From Clemson Plant Pathologist Tony Keinath.
Once beets emerge from the ground, the biggest challenge South Carolina growers face is keeping the leaves free of Cercospora leaf spot. This disease is a problem wherever beets are grown for greens or bunching (roots sold with tops attached). Cercospora leaf spot does not affect the weight or size of roots, so growers who sell only roots do not need to spray or do not need to be concerned if spraying fungicides does not eliminate Cercospora.
Some beet cultivars have “intermediate resistance” (IR) to Cercospora leaf spot. Does this low level of resistance hold up under heavy disease pressure? Based on the results of my 2021 experiment, the answers are “yes” and “no.”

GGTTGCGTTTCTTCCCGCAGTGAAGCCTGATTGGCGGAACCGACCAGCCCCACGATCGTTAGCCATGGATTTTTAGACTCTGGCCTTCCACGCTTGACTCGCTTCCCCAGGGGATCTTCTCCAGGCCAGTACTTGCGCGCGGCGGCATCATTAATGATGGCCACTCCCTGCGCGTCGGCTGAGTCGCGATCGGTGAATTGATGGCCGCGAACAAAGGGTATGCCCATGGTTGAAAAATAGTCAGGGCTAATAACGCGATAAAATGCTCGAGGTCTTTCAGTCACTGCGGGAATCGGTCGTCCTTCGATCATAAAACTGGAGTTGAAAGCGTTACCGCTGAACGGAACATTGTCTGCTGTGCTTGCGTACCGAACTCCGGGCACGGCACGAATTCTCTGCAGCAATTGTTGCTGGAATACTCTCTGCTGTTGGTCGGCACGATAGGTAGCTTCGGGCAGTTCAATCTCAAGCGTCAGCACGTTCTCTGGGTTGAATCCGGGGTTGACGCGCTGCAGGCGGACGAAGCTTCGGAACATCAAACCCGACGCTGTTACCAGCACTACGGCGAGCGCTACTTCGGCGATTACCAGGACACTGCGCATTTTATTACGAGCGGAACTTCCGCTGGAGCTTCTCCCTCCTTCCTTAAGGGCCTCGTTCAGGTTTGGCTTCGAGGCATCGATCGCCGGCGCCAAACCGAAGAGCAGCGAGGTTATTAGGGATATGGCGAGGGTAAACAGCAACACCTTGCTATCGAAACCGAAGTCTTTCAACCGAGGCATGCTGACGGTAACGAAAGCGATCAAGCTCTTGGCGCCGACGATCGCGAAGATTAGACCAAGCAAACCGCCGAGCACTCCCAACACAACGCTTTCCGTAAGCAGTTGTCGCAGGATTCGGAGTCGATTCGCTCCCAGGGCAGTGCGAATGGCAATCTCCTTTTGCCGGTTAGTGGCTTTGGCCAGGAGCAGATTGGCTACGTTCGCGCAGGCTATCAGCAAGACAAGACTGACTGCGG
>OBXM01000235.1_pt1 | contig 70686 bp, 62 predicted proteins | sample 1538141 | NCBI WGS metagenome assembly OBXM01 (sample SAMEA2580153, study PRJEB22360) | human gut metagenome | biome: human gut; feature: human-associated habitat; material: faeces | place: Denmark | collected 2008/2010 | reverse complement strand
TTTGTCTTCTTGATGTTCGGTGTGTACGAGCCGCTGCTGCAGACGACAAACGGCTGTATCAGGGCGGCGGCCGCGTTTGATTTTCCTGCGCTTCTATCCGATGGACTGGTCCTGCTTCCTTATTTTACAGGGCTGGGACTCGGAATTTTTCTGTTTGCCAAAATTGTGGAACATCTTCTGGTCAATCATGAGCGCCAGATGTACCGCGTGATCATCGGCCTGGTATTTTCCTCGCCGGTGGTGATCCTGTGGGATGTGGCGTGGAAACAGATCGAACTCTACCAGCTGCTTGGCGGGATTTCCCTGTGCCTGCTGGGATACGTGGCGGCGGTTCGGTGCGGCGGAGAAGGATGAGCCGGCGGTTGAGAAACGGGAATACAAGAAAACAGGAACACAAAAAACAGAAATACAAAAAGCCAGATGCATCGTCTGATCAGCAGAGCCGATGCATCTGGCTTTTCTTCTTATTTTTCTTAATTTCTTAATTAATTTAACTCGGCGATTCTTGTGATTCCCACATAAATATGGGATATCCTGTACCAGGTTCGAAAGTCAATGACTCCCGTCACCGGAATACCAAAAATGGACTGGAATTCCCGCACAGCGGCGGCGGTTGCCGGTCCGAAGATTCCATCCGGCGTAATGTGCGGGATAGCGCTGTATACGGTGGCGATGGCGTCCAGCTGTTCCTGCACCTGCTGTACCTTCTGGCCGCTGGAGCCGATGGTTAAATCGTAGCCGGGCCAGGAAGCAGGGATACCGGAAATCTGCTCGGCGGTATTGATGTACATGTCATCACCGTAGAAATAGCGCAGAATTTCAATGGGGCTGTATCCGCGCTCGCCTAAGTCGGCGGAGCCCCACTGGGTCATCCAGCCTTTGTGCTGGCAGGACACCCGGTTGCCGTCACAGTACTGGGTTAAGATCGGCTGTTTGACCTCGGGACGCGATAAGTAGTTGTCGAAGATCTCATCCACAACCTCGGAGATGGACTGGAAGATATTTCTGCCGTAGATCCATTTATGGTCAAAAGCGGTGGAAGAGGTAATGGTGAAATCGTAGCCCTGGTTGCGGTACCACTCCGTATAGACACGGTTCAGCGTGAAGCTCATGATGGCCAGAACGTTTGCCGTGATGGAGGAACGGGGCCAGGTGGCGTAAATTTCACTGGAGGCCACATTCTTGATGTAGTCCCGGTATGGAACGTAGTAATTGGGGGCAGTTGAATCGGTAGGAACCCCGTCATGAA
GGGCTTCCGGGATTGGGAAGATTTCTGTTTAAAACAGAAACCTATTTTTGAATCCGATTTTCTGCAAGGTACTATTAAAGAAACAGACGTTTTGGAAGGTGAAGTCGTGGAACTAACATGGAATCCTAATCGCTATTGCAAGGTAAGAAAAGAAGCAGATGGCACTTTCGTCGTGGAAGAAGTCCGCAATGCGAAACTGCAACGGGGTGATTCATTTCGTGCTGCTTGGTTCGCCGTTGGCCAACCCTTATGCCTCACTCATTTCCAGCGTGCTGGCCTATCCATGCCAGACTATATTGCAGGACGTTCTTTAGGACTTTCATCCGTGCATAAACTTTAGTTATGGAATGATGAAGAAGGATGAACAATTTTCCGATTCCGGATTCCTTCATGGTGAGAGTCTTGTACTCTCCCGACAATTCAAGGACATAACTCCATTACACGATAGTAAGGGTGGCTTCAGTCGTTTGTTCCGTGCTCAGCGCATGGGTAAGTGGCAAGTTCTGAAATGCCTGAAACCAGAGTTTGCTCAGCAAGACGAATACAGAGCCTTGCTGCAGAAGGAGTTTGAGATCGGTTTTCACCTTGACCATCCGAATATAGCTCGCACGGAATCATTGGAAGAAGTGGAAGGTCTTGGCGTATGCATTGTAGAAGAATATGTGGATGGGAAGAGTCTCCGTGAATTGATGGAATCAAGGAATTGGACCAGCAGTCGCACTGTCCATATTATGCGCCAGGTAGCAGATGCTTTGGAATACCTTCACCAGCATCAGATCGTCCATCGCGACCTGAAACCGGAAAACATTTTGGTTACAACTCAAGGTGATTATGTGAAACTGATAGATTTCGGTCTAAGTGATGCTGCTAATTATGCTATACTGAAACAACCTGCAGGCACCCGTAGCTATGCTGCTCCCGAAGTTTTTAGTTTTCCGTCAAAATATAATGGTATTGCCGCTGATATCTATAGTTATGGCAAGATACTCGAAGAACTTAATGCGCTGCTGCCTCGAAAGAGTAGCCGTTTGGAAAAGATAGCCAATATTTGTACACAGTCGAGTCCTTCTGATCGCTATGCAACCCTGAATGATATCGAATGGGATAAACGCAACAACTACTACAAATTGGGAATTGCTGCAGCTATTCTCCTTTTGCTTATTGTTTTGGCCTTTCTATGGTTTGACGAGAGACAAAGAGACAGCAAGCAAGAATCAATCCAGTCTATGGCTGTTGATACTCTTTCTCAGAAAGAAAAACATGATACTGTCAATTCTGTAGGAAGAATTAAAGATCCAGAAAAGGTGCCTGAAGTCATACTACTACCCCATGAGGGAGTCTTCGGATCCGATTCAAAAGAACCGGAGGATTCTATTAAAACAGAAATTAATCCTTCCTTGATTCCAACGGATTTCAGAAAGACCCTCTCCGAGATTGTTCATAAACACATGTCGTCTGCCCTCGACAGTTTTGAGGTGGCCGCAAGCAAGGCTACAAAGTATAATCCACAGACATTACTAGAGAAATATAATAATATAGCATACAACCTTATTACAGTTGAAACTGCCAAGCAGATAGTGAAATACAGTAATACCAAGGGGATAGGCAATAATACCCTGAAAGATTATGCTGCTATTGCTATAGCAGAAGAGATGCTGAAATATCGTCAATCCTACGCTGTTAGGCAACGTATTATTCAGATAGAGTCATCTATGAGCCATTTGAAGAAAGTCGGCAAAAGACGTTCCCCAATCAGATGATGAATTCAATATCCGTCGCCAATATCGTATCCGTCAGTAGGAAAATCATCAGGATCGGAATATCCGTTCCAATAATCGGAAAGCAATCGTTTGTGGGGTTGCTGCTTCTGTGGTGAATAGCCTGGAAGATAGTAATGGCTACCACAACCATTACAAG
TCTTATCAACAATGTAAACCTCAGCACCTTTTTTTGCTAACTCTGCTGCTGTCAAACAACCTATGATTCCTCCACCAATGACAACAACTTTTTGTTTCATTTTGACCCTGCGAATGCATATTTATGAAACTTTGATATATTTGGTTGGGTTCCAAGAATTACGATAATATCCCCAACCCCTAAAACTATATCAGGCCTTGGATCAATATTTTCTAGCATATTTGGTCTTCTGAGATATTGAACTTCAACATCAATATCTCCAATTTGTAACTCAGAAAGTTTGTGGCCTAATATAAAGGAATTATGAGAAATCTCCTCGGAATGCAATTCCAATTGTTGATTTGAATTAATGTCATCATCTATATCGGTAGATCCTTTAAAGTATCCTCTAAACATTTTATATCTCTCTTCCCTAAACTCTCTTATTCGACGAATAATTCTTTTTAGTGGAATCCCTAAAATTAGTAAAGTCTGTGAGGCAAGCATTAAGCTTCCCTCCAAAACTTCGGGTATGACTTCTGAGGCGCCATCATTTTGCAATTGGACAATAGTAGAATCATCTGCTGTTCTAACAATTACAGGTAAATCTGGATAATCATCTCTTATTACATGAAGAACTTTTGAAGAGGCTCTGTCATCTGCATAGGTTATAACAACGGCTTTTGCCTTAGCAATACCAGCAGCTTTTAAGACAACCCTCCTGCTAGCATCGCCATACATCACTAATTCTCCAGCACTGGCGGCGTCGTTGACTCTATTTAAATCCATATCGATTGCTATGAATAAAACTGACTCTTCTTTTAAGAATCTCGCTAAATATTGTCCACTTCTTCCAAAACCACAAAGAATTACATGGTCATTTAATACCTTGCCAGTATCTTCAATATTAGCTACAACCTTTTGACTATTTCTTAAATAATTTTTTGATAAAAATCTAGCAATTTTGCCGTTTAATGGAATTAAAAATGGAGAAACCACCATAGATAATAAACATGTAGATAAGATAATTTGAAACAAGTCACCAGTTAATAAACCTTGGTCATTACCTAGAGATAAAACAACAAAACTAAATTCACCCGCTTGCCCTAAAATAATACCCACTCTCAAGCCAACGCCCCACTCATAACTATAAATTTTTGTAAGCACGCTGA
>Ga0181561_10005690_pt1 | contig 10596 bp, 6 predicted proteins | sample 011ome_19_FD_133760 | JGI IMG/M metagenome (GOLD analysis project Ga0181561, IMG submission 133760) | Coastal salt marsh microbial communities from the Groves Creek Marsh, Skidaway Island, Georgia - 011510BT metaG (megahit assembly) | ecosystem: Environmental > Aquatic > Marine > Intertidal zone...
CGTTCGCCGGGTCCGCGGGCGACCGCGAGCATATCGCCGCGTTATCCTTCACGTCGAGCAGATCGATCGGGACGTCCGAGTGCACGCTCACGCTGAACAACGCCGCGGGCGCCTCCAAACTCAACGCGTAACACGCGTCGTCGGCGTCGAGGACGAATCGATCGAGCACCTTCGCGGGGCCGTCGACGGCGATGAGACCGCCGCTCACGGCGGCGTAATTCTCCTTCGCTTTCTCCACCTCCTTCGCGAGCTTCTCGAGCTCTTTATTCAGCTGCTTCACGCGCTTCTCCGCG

Two cultivars with IR, Touchstone Gold and Vulture, had less disease than the most susceptible cultivar, Chiogga Guardsmark. Touchstone Gold had less disease than Vulture. However, neither cultivar seemed very heat tolerant, as both produced fewer leaves than the other four cultivars. And both IR cultivars still had too much disease and too few healthy, marketable leaves to recommend.
In general, the more disease a cultivar had, the lower the percentage of healthy marketable leaves it produced (Figure 1). Bull’s Blood and Ruby Queen produced a greater percentage of healthy leaves and a greater marketable weight of healthy leaves (weights not shown) than the susceptible cultivars Cylindra and Chiogga. Based on this experiment, Ruby Queen would be the best standard green-leaf, red-rooted cultivar of the six for bunch beets or beet greens. This trial is being repeated in 2022.